I have made this chocolate tart once with much success, and was determined to let my whole brood taste it. So I thought, what better occasion than our Christmas dinner? The key here is a good quality chocolate, because really for this particular one - the chocolate rules! The crust is however also a delight and provides a nice complement. And even though there are no nuts in the crust, it has a certain nutty bite to it - where does it come from?! In any case, everyone except my dad was bowled over by the tart - he said it's not cake (which really Pa, its not) - but just melted chocolate! Horrors, but it really is not the flaw of the recipe but my complete disregard of proper measurement on the second one I baked ( which happened to find its way to my dad). I knew it, I placed too much chocolate just so I never have to store a small piece as I knew it wont be enough for whatever baked goods I would be thinking of next. Anyways, here's the recipe:
Bittersweet Chocolate Tartlets
freely adapted from Alice Medrich's Bittersweet
For the crust:
8 tbsp butter (1 stock), melted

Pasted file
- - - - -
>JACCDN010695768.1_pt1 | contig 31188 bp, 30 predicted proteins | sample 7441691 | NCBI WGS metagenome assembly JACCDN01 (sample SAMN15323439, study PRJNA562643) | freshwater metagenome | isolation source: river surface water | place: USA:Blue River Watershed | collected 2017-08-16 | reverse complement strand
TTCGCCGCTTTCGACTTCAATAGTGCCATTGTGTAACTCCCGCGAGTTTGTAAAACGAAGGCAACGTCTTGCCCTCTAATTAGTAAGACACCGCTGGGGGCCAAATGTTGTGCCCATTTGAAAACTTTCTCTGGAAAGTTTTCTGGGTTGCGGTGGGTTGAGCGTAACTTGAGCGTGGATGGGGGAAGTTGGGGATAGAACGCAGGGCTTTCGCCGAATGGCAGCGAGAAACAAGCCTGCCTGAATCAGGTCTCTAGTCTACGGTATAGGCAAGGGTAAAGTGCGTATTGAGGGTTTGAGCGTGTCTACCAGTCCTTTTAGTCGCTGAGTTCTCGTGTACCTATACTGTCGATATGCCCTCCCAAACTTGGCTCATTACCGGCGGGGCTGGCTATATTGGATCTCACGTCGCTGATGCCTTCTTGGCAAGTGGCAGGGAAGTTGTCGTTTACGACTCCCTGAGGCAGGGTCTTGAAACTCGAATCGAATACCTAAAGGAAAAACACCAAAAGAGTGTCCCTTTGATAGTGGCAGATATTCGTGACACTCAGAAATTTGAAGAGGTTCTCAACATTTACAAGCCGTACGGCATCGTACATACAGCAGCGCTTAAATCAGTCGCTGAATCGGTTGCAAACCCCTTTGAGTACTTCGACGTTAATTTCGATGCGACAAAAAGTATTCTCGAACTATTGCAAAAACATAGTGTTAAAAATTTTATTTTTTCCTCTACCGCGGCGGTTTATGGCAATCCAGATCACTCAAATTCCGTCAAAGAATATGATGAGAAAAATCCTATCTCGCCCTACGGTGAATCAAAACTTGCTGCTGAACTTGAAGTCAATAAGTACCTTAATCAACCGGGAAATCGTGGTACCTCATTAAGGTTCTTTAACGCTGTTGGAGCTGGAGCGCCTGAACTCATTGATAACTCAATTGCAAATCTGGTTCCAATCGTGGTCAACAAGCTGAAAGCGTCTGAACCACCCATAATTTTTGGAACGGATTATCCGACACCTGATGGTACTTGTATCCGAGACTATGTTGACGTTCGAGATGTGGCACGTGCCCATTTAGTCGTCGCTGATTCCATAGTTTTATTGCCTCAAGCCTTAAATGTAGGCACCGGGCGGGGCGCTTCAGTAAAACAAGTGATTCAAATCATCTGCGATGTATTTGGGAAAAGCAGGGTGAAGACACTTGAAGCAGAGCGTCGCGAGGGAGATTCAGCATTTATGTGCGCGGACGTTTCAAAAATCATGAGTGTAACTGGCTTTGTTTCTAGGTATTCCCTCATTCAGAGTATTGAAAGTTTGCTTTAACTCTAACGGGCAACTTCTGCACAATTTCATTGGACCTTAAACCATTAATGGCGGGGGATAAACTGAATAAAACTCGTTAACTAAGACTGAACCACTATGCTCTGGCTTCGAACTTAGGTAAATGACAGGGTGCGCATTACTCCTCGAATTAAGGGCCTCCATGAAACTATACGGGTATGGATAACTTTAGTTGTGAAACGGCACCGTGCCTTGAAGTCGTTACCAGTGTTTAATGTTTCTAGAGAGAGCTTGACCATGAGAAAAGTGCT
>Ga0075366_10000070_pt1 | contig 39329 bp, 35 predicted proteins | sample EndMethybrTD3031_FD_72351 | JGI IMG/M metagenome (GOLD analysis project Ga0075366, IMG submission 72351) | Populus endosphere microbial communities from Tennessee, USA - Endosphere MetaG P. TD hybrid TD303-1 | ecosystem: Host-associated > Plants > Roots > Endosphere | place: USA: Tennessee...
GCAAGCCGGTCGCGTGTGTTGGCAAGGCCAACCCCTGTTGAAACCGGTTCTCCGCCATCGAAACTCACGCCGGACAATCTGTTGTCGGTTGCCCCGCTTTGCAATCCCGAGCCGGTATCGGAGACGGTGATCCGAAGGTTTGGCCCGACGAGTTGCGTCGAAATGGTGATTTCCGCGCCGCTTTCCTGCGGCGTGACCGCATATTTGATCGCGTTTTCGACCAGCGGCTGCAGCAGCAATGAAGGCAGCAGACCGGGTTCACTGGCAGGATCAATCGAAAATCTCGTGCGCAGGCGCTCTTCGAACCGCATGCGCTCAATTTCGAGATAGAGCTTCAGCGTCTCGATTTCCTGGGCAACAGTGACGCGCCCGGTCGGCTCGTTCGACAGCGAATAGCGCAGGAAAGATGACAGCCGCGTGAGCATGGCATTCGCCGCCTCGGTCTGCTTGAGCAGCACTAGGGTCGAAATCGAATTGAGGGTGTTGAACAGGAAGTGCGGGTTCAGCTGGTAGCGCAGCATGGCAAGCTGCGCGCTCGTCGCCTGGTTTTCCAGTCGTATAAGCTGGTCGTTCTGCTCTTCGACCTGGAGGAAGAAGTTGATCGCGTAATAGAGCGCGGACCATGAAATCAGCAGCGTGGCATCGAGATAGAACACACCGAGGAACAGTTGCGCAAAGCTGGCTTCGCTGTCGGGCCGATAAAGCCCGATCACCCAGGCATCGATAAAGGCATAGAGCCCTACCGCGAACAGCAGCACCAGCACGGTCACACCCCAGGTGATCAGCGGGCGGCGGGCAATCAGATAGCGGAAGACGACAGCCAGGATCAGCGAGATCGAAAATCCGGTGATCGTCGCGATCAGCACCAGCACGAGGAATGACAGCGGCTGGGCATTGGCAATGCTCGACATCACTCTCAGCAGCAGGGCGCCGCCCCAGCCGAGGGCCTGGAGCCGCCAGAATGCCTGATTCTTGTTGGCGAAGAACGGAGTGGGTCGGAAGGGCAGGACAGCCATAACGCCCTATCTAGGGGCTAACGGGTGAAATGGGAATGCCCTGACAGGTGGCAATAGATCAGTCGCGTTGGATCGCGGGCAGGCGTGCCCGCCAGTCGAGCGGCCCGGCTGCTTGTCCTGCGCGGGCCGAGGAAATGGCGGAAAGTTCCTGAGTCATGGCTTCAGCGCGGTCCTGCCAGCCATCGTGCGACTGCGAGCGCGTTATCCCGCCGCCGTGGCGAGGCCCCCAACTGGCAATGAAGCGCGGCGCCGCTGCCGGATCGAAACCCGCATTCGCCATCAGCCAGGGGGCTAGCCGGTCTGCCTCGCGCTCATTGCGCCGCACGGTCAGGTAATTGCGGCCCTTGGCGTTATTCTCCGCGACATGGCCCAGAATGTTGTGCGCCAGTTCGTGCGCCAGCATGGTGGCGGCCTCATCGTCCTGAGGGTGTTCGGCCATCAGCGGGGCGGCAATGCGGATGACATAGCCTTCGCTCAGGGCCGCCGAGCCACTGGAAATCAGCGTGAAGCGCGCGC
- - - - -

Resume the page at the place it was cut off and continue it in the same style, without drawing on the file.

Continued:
1/4 cup sugar
3/4 tsp vanilla extract
1/8 tsp salt
1 cup all-purpose flour
For the filling:
1 cup cream (I used all-purpose cream)
2 tbsp sugar
8 ounces bittersweet chocolate (I used Callebaut 60%), chopped
1 large egg
Preheat the oven 350 degrees. In a bowl. combine butter, sugar, vanilla, salt and flour. Mix until just blended. The dough should be very soft and moist.
Gently press the dough into the tart pan. The recipe calls for 8 4-inch wide by 3/4 deep fluted tartlet pans. I used an 8-inch wide tart pan. Press in the dough as thinly as possible.
Place the pans in the oven and bake for 15-20 minutes until the crust is golden brown.
Meanwhile, heat the cream and sugar in a small saucepan to boiling. Pour over the chopped chocolate and whisk together until combined. Whisk the egg into the mixture just before taking the shells out of the oven.
Remove shells from the oven and turn off heat. Pour the filling into the shells. Return the tart to the oven and leave them there for abour 5-10 minutes, or until the filling is just beginning to set about the edges.
Because I messed up with the measurements of the filling, mine did not set quickly. I had to turn the oven on again to 350, and it took about 20 minutes to set.
Place the tart on a wire rack to cool. Just before serving, sprinkle with your choice of toppings. The first one I made I served plain, and the Christmas tart I sprinkled with chopped mixed nuts. Other than nuts, Ms. Medrich suggests cocoa nibs, dried cherries, anise seeds and chili powder.